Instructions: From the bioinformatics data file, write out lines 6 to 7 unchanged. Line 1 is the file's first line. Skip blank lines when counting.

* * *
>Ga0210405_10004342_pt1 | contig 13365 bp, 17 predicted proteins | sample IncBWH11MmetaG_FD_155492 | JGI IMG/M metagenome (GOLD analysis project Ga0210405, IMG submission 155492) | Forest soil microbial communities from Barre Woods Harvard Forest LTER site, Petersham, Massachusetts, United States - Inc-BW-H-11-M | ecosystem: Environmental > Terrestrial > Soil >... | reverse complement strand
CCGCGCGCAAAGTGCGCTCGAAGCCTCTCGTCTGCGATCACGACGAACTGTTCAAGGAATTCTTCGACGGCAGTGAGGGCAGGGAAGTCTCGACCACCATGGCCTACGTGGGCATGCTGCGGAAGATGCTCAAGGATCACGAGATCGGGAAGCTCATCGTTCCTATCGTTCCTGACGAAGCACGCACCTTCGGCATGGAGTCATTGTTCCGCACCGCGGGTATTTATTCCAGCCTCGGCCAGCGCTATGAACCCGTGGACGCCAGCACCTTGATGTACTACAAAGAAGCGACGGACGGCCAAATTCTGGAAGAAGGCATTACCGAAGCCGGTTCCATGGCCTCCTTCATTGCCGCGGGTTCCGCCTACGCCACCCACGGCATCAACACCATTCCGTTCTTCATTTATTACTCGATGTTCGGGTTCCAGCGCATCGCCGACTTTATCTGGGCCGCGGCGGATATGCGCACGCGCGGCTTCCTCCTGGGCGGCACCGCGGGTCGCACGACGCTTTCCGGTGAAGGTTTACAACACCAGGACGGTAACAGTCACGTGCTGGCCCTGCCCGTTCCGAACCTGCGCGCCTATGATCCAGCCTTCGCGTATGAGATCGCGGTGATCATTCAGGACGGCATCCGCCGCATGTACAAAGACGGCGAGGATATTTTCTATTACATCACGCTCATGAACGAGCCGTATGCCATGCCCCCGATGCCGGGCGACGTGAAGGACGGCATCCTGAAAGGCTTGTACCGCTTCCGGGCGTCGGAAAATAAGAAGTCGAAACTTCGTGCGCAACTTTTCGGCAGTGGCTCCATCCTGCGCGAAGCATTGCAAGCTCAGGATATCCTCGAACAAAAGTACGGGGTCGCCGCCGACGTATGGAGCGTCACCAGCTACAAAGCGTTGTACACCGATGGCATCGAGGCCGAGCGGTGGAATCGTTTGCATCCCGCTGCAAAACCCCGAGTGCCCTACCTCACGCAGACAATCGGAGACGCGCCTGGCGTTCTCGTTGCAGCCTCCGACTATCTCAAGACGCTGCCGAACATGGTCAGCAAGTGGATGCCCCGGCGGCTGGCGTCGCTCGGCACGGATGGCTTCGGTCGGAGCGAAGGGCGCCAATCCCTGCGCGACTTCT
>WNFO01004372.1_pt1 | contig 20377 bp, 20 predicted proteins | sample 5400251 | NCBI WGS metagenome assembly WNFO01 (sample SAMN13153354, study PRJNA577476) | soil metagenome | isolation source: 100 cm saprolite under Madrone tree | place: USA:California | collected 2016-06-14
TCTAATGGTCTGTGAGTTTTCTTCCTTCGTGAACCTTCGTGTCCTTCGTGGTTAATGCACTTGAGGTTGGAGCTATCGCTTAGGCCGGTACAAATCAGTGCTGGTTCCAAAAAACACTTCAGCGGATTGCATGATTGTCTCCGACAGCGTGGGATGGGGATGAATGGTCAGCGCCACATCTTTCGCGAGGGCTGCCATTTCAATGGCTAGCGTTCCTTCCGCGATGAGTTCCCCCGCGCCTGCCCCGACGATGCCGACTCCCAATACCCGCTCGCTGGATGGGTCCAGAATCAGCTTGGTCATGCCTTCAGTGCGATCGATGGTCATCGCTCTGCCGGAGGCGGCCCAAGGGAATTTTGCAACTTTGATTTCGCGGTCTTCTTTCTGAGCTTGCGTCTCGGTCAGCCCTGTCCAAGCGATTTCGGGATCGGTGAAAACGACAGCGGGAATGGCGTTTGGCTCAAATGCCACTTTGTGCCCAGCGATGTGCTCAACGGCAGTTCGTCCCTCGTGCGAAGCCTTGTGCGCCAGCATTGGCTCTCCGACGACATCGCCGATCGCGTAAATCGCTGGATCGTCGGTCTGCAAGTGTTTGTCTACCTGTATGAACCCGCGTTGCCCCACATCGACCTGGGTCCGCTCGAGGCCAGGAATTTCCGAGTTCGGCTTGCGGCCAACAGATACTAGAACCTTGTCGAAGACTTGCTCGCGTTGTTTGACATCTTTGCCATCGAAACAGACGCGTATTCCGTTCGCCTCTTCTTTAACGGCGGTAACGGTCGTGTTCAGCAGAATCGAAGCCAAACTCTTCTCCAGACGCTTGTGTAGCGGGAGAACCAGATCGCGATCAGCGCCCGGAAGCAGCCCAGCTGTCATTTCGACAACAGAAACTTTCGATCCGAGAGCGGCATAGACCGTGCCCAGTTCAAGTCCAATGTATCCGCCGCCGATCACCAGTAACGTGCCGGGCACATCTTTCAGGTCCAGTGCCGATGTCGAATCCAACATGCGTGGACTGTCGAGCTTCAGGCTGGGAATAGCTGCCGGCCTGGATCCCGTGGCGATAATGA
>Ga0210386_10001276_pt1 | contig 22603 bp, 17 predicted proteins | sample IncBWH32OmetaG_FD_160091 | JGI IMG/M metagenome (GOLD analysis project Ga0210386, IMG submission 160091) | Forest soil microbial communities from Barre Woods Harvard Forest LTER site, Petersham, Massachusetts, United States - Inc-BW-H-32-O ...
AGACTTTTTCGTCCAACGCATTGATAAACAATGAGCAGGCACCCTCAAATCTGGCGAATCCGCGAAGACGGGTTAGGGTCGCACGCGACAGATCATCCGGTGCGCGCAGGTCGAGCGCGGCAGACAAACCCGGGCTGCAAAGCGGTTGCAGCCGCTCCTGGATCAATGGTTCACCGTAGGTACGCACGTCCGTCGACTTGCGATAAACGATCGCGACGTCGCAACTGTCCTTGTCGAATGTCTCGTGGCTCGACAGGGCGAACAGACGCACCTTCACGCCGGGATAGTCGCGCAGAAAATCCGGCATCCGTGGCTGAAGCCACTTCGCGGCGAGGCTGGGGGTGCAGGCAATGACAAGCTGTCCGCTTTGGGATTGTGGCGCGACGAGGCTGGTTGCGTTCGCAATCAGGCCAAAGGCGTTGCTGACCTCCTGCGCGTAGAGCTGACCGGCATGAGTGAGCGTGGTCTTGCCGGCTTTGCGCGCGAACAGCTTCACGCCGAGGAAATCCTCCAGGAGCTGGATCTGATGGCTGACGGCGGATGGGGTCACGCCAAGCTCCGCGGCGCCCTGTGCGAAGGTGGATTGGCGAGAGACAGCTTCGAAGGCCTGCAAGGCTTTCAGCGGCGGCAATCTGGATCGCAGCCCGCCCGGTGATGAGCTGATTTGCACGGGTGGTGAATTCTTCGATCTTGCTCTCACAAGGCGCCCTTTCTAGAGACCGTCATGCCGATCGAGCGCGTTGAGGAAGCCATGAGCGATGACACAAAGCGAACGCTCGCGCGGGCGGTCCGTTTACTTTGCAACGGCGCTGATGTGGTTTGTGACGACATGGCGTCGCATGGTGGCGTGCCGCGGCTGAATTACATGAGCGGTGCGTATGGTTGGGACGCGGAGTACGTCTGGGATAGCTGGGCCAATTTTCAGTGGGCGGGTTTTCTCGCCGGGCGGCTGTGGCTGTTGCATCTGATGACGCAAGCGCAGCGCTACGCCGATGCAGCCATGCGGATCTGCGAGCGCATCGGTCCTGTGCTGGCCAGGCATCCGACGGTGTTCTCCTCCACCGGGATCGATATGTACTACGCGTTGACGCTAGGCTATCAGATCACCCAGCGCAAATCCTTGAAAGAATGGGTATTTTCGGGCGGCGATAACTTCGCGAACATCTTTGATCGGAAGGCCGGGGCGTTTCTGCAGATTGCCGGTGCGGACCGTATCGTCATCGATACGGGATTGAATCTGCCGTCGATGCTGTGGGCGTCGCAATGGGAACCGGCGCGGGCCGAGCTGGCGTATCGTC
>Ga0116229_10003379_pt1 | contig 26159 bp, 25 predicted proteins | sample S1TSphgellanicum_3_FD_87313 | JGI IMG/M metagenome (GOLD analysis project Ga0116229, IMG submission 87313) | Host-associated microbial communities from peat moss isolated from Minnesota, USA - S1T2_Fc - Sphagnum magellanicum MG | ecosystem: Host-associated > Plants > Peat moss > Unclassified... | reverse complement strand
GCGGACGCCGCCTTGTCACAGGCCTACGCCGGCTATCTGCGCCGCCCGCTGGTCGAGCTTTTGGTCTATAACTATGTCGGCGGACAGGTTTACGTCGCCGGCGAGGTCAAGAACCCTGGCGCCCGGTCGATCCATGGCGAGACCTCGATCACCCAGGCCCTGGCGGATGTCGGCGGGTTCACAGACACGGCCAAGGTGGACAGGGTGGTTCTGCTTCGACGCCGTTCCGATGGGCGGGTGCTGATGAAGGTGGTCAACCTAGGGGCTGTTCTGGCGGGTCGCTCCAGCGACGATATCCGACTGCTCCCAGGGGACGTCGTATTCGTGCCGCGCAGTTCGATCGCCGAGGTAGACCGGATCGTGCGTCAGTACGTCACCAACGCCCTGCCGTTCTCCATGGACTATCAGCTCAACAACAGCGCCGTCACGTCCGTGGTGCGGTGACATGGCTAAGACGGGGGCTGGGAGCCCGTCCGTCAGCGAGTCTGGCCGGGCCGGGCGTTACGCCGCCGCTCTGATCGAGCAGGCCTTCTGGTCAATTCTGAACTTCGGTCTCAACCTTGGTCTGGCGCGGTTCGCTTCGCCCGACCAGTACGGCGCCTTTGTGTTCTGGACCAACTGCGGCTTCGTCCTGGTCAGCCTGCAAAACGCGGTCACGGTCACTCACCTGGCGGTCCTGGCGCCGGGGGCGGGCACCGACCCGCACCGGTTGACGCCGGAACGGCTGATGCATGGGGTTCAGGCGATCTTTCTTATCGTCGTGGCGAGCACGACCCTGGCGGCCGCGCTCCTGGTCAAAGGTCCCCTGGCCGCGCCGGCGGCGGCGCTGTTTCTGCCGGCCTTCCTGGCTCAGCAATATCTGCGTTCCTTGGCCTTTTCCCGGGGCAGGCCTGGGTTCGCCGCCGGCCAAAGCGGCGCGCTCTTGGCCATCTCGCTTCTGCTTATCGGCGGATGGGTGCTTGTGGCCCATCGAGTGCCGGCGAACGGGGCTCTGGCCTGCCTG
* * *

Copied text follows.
AGACTTTTTCGTCCAACGCATTGATAAACAATGAGCAGGCACCCTCAAATCTGGCGAATCCGCGAAGACGGGTTAGGGTCGCACGCGACAGATCATCCGGTGCGCGCAGGTCGAGCGCGGCAGACAAACCCGGGCTGCAAAGCGGTTGCAGCCGCTCCTGGATCAATGGTTCACCGTAGGTACGCACGTCCGTCGACTTGCGATAAACGATCGCGACGTCGCAACTGTCCTTGTCGAATGTCTCGTGGCTCGACAGGGCGAACAGACGCACCTTCACGCCGGGATAGTCGCGCAGAAAATCCGGCATCCGTGGCTGAAGCCACTTCGCGGCGAGGCTGGGGGTGCAGGCAATGACAAGCTGTCCGCTTTGGGATTGTGGCGCGACGAGGCTGGTTGCGTTCGCAATCAGGCCAAAGGCGTTGCTGACCTCCTGCGCGTAGAGCTGACCGGCATGAGTGAGCGTGGTCTTGCCGGCTTTGCGCGCGAACAGCTTCACGCCGAGGAAATCCTCCAGGAGCTGGATCTGATGGCTGACGGCGGATGGGGTCACGCCAAGCTCCGCGGCGCCCTGTGCGAAGGTGGATTGGCGAGAGACAGCTTCGAAGGCCTGCAAGGCTTTCAGCGGCGGCAATCTGGATCGCAGCCCGCCCGGTGATGAGCTGATTTGCACGGGTGGTGAATTCTTCGATCTTGCTCTCACAAGGCGCCCTTTCTAGAGACCGTCATGCCGATCGAGCGCGTTGAGGAAGCCATGAGCGATGACACAAAGCGAACGCTCGCGCGGGCGGTCCGTTTACTTTGCAACGGCGCTGATGTGGTTTGTGACGACATGGCGTCGCATGGTGGCGTGCCGCGGCTGAATTACATGAGCGGTGCGTATGGTTGGGACGCGGAGTACGTCTGGGATAGCTGGGCCAATTTTCAGTGGGCGGGTTTTCTCGCCGGGCGGCTGTGGCTGTTGCATCTGATGACGCAAGCGCAGCGCTACGCCGATGCAGCCATGCGGATCTGCGAGCGCATCGGTCCTGTGCTGGCCAGGCATCCGACGGTGTTCTCCTCCACCGGGATCGATATGTACTACGCGTTGACGCTAGGCTATCAGATCACCCAGCGCAAATCCTTGAAAGAATGGGTATTTTCGGGCGGCGATAACTTCGCGAACATCTTTGATCGGAAGGCCGGGGCGTTTCTGCAGATTGCCGGTGCGGACCGTATCGTCATCGATACGGGATTGAATCTGCCGTCGATGCTGTGGGCGTCGCAATGGGAACCGGCGCGGGCCGAGCTGGCGTATCGTC
>Ga0116229_10003379_pt1 | contig 26159 bp, 25 predicted proteins | sample S1TSphgellanicum_3_FD_87313 | JGI IMG/M metagenome (GOLD analysis project Ga0116229, IMG submission 87313) | Host-associated microbial communities from peat moss isolated from Minnesota, USA - S1T2_Fc - Sphagnum magellanicum MG | ecosystem: Host-associated > Plants > Peat moss > Unclassified... | reverse complement strand